Almost exactly four years after former President Donald Trump signed an executive order directing the government to build a U.S.-Mexico border wall, President Joe Biden signed an executive action halting the construction. So, how much of the border wall is built?
Turns out, not that much has been built. But in his proclamation, Biden wrote that “building a massive wall that spans the entire southern border is not a serious policy solution” but instead a “waste of money that diverts attention from genuine threats to our homeland security.”
How many people worked on the border wall?
The number of construction workers who worked on the wall isn’t readily available. On December 17, 2020, acting Customs and Border Protection Commissioner Mark Morgan tweeted a claim—without listing his sources—that canceling the border wall contracts “will cost taxpayers billions of dollars in ‘termination costs,’ leave critical materials and innovative technology behind, and force thousands of construction workers to lose their jobs.”
According to Construction Dive, the U.S. will save $2.6 billion by canceling the construction, even after termination costs.
Also, the construction contracts might get repurposed instead of getting canceled. In his proclamation, Biden directed his undersecretaries to “develop a plan for the redirection of funds concerning the southern border wall, as appropriate and consistent with applicable law.” The development of the plan “shall include consideration of terminating or repurposing contracts with private contractors engaged in wall construction, while providing for the expenditure of any funds that the Congress expressly appropriated for wall construction, consistent with their appropriated purpose.”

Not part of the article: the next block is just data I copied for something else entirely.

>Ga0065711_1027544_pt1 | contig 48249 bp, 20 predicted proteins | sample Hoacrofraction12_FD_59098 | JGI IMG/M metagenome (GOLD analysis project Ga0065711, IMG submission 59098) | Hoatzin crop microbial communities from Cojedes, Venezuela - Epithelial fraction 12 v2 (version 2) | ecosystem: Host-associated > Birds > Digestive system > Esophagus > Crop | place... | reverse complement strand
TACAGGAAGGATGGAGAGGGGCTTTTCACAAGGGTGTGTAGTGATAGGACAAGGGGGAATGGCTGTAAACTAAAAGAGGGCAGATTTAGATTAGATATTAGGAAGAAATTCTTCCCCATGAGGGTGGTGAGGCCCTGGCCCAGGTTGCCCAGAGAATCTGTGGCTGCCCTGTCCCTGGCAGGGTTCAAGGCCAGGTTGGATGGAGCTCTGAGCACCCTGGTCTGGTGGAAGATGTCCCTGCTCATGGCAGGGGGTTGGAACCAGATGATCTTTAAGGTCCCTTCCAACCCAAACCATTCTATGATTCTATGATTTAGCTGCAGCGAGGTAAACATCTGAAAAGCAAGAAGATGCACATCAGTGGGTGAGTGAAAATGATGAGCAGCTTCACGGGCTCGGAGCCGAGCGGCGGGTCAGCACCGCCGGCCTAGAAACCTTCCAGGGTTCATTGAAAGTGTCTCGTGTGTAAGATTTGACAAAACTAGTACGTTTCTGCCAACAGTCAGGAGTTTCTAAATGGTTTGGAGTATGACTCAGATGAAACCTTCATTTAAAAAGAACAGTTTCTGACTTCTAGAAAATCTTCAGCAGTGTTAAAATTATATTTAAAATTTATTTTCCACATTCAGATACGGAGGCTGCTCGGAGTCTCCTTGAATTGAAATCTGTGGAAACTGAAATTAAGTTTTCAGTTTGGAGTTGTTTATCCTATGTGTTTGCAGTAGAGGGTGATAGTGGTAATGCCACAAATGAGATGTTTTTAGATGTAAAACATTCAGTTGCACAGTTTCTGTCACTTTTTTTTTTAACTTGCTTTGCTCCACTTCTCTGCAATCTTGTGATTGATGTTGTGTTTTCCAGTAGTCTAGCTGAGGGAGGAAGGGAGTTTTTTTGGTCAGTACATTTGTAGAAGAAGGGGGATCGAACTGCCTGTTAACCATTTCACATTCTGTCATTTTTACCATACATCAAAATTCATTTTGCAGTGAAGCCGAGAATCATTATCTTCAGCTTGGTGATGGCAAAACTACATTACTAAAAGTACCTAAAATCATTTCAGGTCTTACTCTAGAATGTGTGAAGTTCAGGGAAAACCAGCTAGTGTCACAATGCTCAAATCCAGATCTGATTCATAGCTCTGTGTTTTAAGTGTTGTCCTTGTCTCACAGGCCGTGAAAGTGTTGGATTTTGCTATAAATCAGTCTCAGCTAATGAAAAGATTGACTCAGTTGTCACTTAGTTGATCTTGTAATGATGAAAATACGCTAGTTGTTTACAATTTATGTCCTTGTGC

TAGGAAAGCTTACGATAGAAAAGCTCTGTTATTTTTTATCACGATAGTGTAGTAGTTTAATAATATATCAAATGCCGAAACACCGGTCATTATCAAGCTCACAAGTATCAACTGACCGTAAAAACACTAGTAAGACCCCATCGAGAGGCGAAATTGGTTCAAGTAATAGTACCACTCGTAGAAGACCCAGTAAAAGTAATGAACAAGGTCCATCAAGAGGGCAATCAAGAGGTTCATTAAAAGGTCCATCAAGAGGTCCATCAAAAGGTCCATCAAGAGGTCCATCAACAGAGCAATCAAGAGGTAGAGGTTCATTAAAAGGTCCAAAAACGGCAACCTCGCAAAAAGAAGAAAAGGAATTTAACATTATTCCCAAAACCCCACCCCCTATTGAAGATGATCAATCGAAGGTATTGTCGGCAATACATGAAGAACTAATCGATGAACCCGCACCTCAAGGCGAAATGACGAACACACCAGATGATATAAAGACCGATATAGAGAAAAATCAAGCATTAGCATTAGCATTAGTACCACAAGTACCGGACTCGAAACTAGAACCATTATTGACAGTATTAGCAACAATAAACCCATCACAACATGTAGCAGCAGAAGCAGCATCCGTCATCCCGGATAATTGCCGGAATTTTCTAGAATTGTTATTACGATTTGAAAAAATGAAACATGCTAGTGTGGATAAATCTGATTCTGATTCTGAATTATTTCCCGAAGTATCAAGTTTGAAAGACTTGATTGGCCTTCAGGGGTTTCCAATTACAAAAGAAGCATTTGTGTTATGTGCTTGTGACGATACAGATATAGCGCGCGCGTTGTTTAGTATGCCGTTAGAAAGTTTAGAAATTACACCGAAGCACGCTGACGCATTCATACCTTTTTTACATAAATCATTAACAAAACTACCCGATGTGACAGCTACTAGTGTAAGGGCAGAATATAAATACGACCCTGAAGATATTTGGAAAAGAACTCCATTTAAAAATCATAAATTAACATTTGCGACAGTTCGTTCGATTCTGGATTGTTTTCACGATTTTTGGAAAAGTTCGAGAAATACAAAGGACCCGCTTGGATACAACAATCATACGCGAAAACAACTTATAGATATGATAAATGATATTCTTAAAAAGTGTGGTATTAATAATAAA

How much the border wall cost U.S. taxpayers.
Trump promised to build his border wall “very inexpensively” and “have Mexico pay for it.” But as of January 2020, the price tag for the border wall was more than $11 billion dollars, or nearly $20 million per mile, according to NPR.
And one of his White House communication directors acknowledged to CNN in 2019, that U.S. taxpayers—not Mexico—are footing the bill.
Everything is changing now that Biden signed executive action. “It shall be the policy of my Administration that no more American taxpayer dollars be diverted to construct a border wall. I am also directing a careful review of all resources appropriated or redirected to construct a southern border wall,” he wrote.
Not much new wall was built.
According to a report by Customs and Border Protection on December 18, 2020, published by FactCheck.org, around 438 miles of the new primary and secondary wall had been constructed. However, around 365 miles of the new construction replaced older barriers. In locations where no barriers previously existed, only 73 miles of the primary and secondary wall had been completed.
During his presidential campaign, Biden told NPR that there would “not be another foot of wall constructed” during his administration. In Biden's proclamation, he wrote, “My Administration is committed to ensuring that the United States has a comprehensive and humane immigration system that operates consistently with our Nation’s values.”